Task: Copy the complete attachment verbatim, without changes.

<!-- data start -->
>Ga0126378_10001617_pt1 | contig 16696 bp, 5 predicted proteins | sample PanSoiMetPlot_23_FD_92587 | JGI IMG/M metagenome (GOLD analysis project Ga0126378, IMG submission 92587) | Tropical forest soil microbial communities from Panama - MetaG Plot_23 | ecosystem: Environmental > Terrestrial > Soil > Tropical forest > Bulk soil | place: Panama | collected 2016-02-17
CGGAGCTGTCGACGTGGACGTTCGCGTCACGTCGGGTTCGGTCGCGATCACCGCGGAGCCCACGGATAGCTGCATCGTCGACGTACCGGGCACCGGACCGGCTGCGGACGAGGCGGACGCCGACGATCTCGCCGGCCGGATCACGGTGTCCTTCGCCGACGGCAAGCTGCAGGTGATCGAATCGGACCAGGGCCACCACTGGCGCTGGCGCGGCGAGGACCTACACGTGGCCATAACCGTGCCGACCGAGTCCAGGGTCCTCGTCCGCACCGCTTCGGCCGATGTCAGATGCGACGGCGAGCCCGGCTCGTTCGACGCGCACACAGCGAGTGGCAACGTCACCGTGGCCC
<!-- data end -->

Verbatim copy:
>Ga0126378_10001617_pt1 | contig 16696 bp, 5 predicted proteins | sample PanSoiMetPlot_23_FD_92587 | JGI IMG/M metagenome (GOLD analysis project Ga0126378, IMG submission 92587) | Tropical forest soil microbial communities from Panama - MetaG Plot_23 | ecosystem: Environmental > Terrestrial > Soil > Tropical forest > Bulk soil | place: Panama | collected 2016-02-17
CGGAGCTGTCGACGTGGACGTTCGCGTCACGTCGGGTTCGGTCGCGATCACCGCGGAGCCCACGGATAGCTGCATCGTCGACGTACCGGGCACCGGACCGGCTGCGGACGAGGCGGACGCCGACGATCTCGCCGGCCGGATCACGGTGTCCTTCGCCGACGGCAAGCTGCAGGTGATCGAATCGGACCAGGGCCACCACTGGCGCTGGCGCGGCGAGGACCTACACGTGGCCATAACCGTGCCGACCGAGTCCAGGGTCCTCGTCCGCACCGCTTCGGCCGATGTCAGATGCGACGGCGAGCCCGGCTCGTTCGACGCGCACACAGCGAGTGGCAACGTCACCGTGGCCC